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By Martin Keady · November 6, 2014
The 1980’s may have been the decade of the blockbuster, but there were still films that didn’t rely on mindless action but on mindful storytelling. Here is an utterly personal list of the top 10 screenplays of the 1980’s, in descending order…
10. Das Boot
(1981, Screenplay by Wolfgang Petersen, adapted from the novel, Das Boot, by Lothar-Günther Buchheim)
The screenwriter (and director) of Das Boot was working from a golden source, Lothar-Günther Buchheim’s account of his experience as a war correspondent aboard a German U-boat. That sense of immediacy – of the writer having lived through what he is writing about – is absolutely palpable. And it is why Das Boot is arguably the single most tense film ever made. The scenes depicting genuine, unbearable tension in most movies last for seconds, or a minute or two at most; in Das Boot, there is a seemingly endless succession of sequences lasting 10 minutes or more, as the submariners cower at the bottom of the ocean, listening for danger from above.
9. Bull Durham
(1988, Original Screenplay by Ron Shelton)
Forget Field of Dreams – Bull Durham is the baseball movie, and arguably the great sports movie. Where Field of Dreams (like so many other sports movies) deals in dreams, Bull Durham is rooted in reality: the hard, unromantic reality of an unspectacular sportsman trying to make one last pay-day. It’s all great, but the last line is one of the great last lines of movie. When asked by his lover what he wants, Kevin Costner’s battered but unbeaten Bull replies, “I just wanna be.”
8. Sex, Lies, and Videotape
(1989, Original Screenplay by Steven Soderbergh)
I watched it again recently, for the first time in nearly 20 years, and was as stunned as I was the first time by its sheer cinematic quality. Truly, this is a story that, like all the best screenplays, could only be told on film, because ultimately it is about film (and all its variants, from videotape to DVD to the infinite screens that now fill our lives) and how we can be so seduced by it that we often end up preferring it to messy, uncinematic life. But as the remarkable conclusion (literally switching between events that are watched and events that are acted out) shows, ultimately – if we want to live – we have to be saved from that seduction.
(1984, Screenplay by Peter Shaffer, adapted from his play of the same name)
Milos Forman had already triumphantly filmed a supposedly unfilmable novel, Ken Kesey’s One Flew Over The Cuckoo’s Nest, when he triumphantly filmed a supposedly unfilmable play. Shaffer succeeded where so few writers in other media succeed in superbly adapting his own work for the screen, and the result is the kind of film that Mozart himself would have made: simultaneously symphonic and operatic, and utterly captivating.
4. The King of Comedy
(1983, Original Screenplay by Paul D. Zimmerman)
The King of Comedy may ostensibly be about a stand-up comic and his struggle to achieve success, but in reality it is about screenwriters and their struggle. Famously, Zimmerman struggled to sell The King of Comedy for years, until Martin Scorsese and Robert De Niro, after the ordeal of making Raging Bull together, decided to make a comedy as good as that gruelling drama – and succeeded. Again, its last line is a contender for “best last line in a movie ever” (or at least a contender for second place after the incontestable greatness of Some Like It Hot’s last line): “Better king for a night than schmuck for a lifetime!”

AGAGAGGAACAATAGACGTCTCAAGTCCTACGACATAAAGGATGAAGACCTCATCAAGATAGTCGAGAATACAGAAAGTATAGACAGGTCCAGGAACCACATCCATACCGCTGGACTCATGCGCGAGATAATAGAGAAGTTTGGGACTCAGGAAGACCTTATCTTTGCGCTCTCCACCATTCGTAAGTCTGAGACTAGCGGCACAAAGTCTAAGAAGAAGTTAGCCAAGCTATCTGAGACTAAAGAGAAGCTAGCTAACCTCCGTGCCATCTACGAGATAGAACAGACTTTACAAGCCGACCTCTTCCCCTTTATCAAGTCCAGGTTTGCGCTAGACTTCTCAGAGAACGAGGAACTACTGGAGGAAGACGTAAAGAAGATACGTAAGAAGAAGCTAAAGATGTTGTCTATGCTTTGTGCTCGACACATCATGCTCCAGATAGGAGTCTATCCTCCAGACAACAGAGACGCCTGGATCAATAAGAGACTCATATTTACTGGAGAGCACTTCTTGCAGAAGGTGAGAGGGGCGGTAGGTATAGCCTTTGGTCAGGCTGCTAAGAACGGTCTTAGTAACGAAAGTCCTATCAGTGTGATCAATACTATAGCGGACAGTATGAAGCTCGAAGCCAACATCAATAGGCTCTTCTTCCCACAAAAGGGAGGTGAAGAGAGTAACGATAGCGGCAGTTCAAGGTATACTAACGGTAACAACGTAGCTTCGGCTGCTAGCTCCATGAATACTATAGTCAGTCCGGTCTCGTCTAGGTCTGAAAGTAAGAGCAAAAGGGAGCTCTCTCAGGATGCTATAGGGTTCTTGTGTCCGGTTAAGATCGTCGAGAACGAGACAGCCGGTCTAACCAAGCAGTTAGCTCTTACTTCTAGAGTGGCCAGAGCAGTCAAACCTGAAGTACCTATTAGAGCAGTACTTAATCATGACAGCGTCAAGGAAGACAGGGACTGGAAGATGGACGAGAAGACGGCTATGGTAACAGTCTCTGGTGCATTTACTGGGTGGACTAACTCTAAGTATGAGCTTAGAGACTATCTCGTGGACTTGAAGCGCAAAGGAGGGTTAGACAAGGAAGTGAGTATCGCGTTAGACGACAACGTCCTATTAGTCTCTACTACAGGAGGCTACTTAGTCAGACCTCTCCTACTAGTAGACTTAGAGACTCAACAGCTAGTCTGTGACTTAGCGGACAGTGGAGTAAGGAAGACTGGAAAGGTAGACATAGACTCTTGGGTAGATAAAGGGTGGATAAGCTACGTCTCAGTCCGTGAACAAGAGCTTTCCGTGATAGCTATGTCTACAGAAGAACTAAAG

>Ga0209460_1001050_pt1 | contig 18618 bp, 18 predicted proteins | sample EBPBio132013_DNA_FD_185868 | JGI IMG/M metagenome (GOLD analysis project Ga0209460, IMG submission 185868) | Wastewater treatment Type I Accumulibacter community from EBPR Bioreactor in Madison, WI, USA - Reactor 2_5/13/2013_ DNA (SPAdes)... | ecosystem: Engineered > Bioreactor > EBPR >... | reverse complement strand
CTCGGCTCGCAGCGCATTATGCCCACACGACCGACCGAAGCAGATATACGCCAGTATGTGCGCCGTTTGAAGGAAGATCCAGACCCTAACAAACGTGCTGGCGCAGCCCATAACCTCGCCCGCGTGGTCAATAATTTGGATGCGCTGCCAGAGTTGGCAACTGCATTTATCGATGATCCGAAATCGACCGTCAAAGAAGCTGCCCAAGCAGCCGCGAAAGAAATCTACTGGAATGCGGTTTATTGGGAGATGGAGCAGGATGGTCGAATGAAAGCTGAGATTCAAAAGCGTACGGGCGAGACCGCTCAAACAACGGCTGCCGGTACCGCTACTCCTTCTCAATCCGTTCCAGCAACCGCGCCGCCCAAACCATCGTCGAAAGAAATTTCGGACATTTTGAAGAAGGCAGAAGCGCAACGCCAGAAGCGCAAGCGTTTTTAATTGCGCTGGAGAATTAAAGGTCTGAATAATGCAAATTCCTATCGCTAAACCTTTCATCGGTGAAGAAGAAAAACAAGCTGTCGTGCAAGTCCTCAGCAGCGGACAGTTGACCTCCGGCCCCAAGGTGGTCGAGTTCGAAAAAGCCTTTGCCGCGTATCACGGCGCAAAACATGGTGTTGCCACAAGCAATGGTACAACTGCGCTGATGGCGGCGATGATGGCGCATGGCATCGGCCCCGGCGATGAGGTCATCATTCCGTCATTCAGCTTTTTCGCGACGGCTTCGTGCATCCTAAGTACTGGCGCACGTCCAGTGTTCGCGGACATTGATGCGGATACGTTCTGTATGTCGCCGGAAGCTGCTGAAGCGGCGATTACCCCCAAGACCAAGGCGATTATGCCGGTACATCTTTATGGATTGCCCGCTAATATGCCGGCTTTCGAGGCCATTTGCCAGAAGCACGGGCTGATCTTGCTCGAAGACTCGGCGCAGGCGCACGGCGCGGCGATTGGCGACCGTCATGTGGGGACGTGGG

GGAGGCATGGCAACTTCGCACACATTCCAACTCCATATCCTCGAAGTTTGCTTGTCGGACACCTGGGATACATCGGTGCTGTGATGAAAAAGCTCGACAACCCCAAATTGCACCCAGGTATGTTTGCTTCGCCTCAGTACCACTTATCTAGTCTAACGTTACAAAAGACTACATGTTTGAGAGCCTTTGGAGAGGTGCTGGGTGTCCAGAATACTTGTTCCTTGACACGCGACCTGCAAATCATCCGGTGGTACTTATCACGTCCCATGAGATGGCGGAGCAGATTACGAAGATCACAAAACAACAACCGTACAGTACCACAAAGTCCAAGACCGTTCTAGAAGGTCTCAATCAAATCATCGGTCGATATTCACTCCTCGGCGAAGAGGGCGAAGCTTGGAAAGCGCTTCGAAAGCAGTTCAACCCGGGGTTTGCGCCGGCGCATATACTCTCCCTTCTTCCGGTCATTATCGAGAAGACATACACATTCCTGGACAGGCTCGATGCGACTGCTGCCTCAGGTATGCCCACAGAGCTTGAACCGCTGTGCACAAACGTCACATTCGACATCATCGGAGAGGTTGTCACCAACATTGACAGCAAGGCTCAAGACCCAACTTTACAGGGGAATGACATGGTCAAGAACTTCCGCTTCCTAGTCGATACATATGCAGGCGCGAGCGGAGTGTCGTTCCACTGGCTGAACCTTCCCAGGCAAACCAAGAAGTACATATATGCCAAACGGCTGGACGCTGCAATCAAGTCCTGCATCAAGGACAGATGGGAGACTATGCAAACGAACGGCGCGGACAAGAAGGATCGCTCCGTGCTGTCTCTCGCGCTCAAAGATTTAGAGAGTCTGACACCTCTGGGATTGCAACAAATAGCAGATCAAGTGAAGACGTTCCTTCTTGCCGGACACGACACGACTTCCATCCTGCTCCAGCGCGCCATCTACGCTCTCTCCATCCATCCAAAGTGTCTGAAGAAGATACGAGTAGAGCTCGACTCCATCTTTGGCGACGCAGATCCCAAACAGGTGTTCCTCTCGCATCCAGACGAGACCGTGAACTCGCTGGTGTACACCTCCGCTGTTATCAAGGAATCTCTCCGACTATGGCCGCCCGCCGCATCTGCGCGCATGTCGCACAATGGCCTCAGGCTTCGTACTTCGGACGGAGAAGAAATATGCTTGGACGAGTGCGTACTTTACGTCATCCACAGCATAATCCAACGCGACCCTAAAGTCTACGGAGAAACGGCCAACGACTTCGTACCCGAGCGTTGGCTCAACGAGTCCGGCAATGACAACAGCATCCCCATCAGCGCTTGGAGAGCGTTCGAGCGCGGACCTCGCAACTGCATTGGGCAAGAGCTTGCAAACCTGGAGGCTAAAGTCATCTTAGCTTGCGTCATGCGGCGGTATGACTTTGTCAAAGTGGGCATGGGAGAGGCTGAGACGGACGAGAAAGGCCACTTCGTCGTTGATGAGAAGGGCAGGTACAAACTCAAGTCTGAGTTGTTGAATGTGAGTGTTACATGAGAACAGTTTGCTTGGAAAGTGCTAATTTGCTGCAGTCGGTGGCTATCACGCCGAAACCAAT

3. Gregory’s Girl
(1981, Original Screenplay by Bill Forsyth)
Now we’re really entering rarefied territory – the top three – because so great are the three greatest screenwriters of the 80’s that they could all have been nominated for other screenplays they wrote in the decade. That is certainly true of the great Bill Forsyth, whose Local Hero is almost as superb as Gregory’s Girl. However, where Local Hero is utterly idiosyncratic, Gregory’s Girl is just utterly universal: the ultimate boy-meets-girl (via a succession of other girls, who are all helping out the original girl) story. I cannot have been alone (or at least I hope I am not alone) in wearing a white jacket in my own teenage years in unconscious tribute to the gawky but great John Gordon Sinclair.
2. Hannah and Her Sisters
(1986, Original Screenplay by Woody Allen)
I could have listed almost any screenplay that Woody wrote in the 1980’s, his real golden age. (Forget the “early, funny” films of the 70’s; the 80’s is the era of his mature – but still funny – masterpieces). Broadway Danny Rose, Crimes and Misdemeanours, The Purple Rose of Cairo and Radio Days all cry out for inclusion, but ultimately I go for Hannah, if for no other reason than this: whereas most of his other masterpieces were nominated for Best Original Screenplay Oscar, Hannah actually won, which, as Woody himself might put it, is one of those rare examples of God proving his existence.
1. Withnail & I
(1986, Original Screenplay by Bruce Robinson)*
And the winner is…the Hamlet of Screenplays! And that’s not just because it ends with Withnail quoting Hamlet, but because – like Hamlet – every single line is quotable (because it’s truthful/beautiful). Truly! Of all the screenplays ever written (a fair few of which I’ve read), only Casablanca comes close for its total quotability. For that reason, Withnail is not just the greatest screenplay of the 80’s, but a contender for the greatest screenplay ever written.
And if you don’t believe me, go read it again yourself!
*Robinson’s other great screenplay of the 80’s is The Killing Fields, based on Sydney Schanberg’s account of the Cambodian genocide, which was nominated for an Oscar in 1984.